National Public Radio broadcast a story two weeks ago, drawing upon a survey conducted by Gallup and Purdue University (See http://www.npr.org/sections/ed/2015/09/11/438876441/making-sure-college-is-worth-the-cost). Conducted on 60,000 college graduates, the study tried to determine if college was worth the cost. The alumni surveyed who did not think college was worth it were mostly recent graduates–those currently paying off their student loans. The former students who felt that college was really worth it were those who were intimately connected with the campus; they worked closely with a faculty member or were involved with a student organization. They did not come to class simply to get a diploma, they developed relationships with fellow students, faculty, and administrators. Whether the alumni went to a private college or to a public university was not deemed to be a factor that affected their perceptions of the cost. The choice of major, however, was significant.
There has been a trend in recent years to evaluate colleges in terms of how successful graduates are at getting good paying jobs. In Georgia, political governing bodies have been pushing for eliminating academic programs with low enrollments, mainly those that focused on the arts. These majors often do not pay as well as engineering, computer sciences, and business degrees. Many people do not see the value of music, fine art, philosophy, English, and theater, since there are few obvious jobs for graduates in these areas. These kinds of courses were once thought to be the core of higher education. Today, these courses are often dismissed as not being practical and are therefore considered to be a waste of money by those who want to reduce everything to dollars and cents.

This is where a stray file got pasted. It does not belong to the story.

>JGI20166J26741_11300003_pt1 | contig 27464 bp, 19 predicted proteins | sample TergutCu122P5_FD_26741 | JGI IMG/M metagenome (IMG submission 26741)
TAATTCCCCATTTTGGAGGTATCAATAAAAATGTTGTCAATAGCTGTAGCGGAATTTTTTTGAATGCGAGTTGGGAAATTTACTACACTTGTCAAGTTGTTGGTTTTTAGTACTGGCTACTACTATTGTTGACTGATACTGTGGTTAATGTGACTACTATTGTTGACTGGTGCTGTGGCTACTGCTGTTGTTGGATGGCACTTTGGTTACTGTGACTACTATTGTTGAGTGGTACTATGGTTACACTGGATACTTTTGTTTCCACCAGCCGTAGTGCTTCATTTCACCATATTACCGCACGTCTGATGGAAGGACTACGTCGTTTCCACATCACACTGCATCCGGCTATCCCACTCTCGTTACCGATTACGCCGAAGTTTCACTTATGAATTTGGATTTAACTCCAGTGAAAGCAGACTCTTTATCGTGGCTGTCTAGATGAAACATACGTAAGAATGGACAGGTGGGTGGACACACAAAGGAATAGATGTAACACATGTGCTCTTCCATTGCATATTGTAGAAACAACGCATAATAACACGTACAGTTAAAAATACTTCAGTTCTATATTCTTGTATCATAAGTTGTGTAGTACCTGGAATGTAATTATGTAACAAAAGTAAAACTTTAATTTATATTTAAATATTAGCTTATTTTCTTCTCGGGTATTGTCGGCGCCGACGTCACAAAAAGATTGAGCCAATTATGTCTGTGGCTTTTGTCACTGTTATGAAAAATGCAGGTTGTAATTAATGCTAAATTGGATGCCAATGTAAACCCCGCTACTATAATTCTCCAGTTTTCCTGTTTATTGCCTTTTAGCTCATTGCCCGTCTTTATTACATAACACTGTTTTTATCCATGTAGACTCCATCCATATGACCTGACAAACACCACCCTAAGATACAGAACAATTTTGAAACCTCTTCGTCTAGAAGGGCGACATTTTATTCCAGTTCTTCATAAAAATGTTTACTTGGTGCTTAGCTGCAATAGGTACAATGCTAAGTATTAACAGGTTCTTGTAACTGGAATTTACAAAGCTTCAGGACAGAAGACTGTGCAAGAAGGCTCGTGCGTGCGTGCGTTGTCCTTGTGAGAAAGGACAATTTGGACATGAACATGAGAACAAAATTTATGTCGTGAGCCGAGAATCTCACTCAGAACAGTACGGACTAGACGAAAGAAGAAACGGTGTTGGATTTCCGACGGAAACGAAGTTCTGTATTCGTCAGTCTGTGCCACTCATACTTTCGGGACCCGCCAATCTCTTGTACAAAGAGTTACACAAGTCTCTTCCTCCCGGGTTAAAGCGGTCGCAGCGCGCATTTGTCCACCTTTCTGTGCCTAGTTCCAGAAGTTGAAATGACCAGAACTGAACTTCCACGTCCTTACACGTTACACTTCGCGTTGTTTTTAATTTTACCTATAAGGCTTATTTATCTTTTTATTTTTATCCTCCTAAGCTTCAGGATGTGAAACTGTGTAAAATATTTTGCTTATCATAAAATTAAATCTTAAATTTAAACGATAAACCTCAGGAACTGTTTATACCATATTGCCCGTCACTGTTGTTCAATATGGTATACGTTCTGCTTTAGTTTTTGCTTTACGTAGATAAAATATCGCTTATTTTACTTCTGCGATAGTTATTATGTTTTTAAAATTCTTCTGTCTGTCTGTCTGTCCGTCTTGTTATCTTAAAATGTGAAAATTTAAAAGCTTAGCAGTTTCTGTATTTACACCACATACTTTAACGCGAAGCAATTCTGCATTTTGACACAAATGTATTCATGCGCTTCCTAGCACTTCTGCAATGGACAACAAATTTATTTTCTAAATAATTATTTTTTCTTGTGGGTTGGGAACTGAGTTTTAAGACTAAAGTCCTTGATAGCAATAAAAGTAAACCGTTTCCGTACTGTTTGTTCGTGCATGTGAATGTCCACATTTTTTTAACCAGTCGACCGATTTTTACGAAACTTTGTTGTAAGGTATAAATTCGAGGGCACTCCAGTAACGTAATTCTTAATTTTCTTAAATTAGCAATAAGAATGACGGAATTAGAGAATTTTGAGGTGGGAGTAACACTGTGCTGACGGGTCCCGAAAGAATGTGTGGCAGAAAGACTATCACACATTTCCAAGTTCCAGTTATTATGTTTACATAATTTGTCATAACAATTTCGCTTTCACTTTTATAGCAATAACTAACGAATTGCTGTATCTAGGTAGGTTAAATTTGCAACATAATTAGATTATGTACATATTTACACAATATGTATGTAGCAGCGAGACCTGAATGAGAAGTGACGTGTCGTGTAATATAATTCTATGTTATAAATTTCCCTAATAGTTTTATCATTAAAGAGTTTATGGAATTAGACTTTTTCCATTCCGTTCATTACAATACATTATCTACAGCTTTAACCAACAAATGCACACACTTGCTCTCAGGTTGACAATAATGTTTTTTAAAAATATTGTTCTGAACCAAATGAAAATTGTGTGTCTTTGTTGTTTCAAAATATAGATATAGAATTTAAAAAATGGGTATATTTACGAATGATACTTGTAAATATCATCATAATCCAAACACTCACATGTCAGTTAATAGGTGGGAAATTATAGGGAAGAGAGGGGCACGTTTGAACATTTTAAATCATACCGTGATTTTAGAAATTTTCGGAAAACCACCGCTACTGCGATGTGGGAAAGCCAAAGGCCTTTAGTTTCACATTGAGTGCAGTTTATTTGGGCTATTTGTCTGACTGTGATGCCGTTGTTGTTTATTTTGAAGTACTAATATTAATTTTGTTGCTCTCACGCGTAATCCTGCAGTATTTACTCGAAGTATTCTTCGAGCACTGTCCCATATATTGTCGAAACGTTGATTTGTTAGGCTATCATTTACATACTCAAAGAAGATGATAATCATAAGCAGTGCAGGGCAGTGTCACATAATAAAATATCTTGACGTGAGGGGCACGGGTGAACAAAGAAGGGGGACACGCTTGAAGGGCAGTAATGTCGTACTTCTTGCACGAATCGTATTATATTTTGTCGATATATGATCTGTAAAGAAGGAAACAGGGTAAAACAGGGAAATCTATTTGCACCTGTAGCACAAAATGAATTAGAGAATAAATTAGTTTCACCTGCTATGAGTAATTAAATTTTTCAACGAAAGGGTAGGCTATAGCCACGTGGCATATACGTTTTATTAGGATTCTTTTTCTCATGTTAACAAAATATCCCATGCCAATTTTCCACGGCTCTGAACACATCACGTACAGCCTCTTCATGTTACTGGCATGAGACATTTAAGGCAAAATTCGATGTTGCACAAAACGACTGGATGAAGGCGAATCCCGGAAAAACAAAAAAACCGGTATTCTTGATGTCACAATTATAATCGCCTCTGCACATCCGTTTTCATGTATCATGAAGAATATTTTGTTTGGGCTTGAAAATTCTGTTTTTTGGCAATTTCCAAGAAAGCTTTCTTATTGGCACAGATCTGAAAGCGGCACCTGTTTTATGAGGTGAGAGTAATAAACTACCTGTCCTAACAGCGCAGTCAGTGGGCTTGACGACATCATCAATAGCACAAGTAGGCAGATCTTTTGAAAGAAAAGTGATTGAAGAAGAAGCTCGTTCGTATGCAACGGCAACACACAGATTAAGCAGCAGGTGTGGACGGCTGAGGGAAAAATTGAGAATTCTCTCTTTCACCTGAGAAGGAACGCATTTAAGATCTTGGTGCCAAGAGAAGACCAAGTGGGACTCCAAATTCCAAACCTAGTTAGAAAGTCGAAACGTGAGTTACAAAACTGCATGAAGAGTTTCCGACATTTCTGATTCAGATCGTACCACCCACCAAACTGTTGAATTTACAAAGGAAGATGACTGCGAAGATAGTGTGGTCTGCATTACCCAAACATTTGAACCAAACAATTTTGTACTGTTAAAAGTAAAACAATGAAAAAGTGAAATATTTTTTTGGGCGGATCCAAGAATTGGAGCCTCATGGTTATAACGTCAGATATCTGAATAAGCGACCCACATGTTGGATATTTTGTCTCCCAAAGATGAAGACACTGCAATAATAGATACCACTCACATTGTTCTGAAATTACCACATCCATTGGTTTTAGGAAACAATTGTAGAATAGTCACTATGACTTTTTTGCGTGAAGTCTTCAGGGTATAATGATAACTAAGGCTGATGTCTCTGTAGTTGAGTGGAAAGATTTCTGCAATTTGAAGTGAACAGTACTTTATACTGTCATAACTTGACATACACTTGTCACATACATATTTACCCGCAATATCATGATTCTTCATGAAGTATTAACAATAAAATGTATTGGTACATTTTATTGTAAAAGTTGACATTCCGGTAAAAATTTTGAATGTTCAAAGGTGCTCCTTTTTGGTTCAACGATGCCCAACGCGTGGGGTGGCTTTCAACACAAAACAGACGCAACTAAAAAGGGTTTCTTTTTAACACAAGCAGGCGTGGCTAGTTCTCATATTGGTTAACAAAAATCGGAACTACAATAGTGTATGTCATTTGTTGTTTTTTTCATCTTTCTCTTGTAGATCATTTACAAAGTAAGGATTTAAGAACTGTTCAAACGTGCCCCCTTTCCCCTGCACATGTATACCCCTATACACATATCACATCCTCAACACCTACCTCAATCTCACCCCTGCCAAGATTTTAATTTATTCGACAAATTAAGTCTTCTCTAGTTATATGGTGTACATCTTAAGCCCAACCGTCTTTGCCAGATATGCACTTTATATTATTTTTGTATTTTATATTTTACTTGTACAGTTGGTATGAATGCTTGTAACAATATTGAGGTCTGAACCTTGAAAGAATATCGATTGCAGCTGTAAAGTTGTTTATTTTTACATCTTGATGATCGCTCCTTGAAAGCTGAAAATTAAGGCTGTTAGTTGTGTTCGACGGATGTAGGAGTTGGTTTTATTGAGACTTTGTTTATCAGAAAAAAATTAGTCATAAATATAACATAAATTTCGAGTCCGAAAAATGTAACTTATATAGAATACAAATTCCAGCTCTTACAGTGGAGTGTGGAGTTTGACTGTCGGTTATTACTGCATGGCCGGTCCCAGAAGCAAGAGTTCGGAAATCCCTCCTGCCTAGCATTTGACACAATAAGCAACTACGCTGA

Granted, college should prepare students for jobs. But, college should do much more than that. College must prepare students for life. College students need to refine their critical thinking skills. Students should learn how to communicate more effectively. Students must learn about themselves, others, the past, and their role in a democracy. College should never simply become a training institute for the job market. Technical colleges serve that function and it is an important one. However, people are not robots for colleges to program for work. Even students who don’t graduate should benefit from having taken college courses. College courses are valuable in their own right. Why? Because they go beyond training. They have the power to transform.
While having good interpersonal communication skills is helpful in the job market, I hope that having taken this course has helped you to understand yourself and others better. If it has helped you figure out what is important in your life and helped you to strengthen your relationships, then the course has value, not just the value of a job it may help you to get and keep. Money is only one of the costs you have paid to take this course. If you have spent time on the material and became engaged in the process of thinking about improving your interpersonal communication skills then you have paid the cost. College is worth it, when you become engaged in the learning process instead of simply doing what you need to do to earn a good grade. I hope this course is worth it for you. Now and in the future.